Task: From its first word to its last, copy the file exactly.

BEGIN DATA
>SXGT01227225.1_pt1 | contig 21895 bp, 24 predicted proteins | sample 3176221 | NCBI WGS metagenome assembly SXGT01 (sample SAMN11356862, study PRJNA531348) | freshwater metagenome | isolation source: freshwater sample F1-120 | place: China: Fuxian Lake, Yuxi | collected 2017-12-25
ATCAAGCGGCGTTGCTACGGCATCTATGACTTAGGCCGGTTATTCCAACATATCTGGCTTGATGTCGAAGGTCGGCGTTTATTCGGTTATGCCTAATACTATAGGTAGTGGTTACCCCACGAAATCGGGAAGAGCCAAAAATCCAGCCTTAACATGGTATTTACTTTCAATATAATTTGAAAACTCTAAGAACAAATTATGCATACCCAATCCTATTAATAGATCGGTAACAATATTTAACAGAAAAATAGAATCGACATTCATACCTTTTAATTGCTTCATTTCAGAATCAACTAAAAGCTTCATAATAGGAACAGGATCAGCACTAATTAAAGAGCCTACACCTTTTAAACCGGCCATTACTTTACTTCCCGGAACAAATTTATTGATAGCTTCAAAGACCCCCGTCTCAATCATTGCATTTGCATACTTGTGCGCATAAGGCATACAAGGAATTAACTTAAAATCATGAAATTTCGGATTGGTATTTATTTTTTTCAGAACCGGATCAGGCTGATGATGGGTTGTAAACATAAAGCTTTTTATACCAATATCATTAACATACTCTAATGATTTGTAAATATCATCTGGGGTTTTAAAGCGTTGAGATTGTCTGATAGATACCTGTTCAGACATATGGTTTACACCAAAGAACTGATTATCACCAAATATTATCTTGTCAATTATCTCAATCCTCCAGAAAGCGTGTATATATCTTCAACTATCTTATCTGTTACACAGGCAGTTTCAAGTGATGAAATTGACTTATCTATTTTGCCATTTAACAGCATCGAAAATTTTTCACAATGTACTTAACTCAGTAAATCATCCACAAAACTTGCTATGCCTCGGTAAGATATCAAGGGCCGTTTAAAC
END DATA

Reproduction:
>SXGT01227225.1_pt1 | contig 21895 bp, 24 predicted proteins | sample 3176221 | NCBI WGS metagenome assembly SXGT01 (sample SAMN11356862, study PRJNA531348) | freshwater metagenome | isolation source: freshwater sample F1-120 | place: China: Fuxian Lake, Yuxi | collected 2017-12-25
ATCAAGCGGCGTTGCTACGGCATCTATGACTTAGGCCGGTTATTCCAACATATCTGGCTTGATGTCGAAGGTCGGCGTTTATTCGGTTATGCCTAATACTATAGGTAGTGGTTACCCCACGAAATCGGGAAGAGCCAAAAATCCAGCCTTAACATGGTATTTACTTTCAATATAATTTGAAAACTCTAAGAACAAATTATGCATACCCAATCCTATTAATAGATCGGTAACAATATTTAACAGAAAAATAGAATCGACATTCATACCTTTTAATTGCTTCATTTCAGAATCAACTAAAAGCTTCATAATAGGAACAGGATCAGCACTAATTAAAGAGCCTACACCTTTTAAACCGGCCATTACTTTACTTCCCGGAACAAATTTATTGATAGCTTCAAAGACCCCCGTCTCAATCATTGCATTTGCATACTTGTGCGCATAAGGCATACAAGGAATTAACTTAAAATCATGAAATTTCGGATTGGTATTTATTTTTTTCAGAACCGGATCAGGCTGATGATGGGTTGTAAACATAAAGCTTTTTATACCAATATCATTAACATACTCTAATGATTTGTAAATATCATCTGGGGTTTTAAAGCGTTGAGATTGTCTGATAGATACCTGTTCAGACATATGGTTTACACCAAAGAACTGATTATCACCAAATATTATCTTGTCAATTATCTCAATCCTCCAGAAAGCGTGTATATATCTTCAACTATCTTATCTGTTACACAGGCAGTTTCAAGTGATGAAATTGACTTATCTATTTTGCCATTTAACAGCATCGAAAATTTTTCACAATGTACTTAACTCAGTAAATCATCCACAAAACTTGCTATGCCTCGGTAAGATATCAAGGGCCGTTTAAAC